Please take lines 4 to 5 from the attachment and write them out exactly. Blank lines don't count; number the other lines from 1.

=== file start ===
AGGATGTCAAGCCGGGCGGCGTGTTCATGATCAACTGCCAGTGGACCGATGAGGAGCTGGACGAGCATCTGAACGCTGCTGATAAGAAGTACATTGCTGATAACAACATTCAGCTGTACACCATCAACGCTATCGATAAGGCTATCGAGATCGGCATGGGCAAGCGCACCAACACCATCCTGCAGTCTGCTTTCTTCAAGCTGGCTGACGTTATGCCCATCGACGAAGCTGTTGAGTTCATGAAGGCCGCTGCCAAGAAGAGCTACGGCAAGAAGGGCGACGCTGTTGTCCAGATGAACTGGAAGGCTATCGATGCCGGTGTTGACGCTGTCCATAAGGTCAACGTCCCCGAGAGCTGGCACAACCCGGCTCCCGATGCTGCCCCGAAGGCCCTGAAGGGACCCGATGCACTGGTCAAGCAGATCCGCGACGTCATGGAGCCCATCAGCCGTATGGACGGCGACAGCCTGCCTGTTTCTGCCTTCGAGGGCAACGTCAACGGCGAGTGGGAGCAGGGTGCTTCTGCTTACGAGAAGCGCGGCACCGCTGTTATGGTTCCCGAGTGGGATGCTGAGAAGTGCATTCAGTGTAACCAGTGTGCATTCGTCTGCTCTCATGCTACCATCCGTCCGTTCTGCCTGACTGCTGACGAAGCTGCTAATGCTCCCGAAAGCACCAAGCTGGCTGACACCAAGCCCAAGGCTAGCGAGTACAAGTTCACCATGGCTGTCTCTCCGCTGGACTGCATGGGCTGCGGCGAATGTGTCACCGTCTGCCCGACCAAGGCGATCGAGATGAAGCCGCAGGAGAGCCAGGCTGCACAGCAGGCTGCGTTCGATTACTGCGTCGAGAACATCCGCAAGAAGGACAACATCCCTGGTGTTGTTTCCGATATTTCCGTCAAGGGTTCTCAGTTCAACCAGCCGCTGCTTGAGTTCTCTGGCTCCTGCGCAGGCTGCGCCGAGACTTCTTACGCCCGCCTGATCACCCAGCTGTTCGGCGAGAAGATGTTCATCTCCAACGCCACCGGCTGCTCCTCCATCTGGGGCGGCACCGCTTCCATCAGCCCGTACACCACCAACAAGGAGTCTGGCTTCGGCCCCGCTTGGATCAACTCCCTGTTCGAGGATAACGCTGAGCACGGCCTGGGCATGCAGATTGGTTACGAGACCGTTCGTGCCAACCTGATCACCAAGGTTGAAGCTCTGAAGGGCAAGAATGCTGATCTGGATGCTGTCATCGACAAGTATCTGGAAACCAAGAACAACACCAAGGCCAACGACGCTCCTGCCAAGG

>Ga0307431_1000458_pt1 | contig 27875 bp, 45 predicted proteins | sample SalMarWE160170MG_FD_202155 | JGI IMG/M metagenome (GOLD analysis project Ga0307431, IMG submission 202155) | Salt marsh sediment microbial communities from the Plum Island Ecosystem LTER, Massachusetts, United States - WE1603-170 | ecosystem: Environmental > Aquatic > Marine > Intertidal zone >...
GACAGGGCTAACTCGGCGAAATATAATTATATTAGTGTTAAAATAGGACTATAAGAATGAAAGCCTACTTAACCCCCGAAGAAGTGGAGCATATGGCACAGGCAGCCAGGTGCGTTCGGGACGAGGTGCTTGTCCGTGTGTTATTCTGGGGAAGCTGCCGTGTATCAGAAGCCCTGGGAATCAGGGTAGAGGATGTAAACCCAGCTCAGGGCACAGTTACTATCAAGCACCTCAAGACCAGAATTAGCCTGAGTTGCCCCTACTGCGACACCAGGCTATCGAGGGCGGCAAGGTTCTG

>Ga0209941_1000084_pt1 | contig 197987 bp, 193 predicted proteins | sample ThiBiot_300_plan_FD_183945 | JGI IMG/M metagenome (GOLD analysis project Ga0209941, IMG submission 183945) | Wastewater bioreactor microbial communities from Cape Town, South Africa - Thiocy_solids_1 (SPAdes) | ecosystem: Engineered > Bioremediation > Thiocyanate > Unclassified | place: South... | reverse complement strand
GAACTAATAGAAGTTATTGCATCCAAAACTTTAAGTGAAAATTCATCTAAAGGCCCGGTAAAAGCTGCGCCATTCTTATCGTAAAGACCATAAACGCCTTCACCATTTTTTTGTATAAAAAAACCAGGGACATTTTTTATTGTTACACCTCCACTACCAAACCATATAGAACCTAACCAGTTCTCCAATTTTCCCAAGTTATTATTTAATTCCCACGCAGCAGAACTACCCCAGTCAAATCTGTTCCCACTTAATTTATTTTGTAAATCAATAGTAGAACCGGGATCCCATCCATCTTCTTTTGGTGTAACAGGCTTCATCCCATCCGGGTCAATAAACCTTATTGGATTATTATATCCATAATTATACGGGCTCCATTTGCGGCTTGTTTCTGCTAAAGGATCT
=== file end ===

>Ga0209941_1000084_pt1 | contig 197987 bp, 193 predicted proteins | sample ThiBiot_300_plan_FD_183945 | JGI IMG/M metagenome (GOLD analysis project Ga0209941, IMG submission 183945) | Wastewater bioreactor microbial communities from Cape Town, South Africa - Thiocy_solids_1 (SPAdes) | ecosystem: Engineered > Bioremediation > Thiocyanate > Unclassified | place: South... | reverse complement strand
GAACTAATAGAAGTTATTGCATCCAAAACTTTAAGTGAAAATTCATCTAAAGGCCCGGTAAAAGCTGCGCCATTCTTATCGTAAAGACCATAAACGCCTTCACCATTTTTTTGTATAAAAAAACCAGGGACATTTTTTATTGTTACACCTCCACTACCAAACCATATAGAACCTAACCAGTTCTCCAATTTTCCCAAGTTATTATTTAATTCCCACGCAGCAGAACTACCCCAGTCAAATCTGTTCCCACTTAATTTATTTTGTAAATCAATAGTAGAACCGGGATCCCATCCATCTTCTTTTGGTGTAACAGGCTTCATCCCATCCGGGTCAATAAACCTTATTGGATTATTATATCCATAATTATACGGGCTCCATTTGCGGCTTGTTTCTGCTAAAGGATCT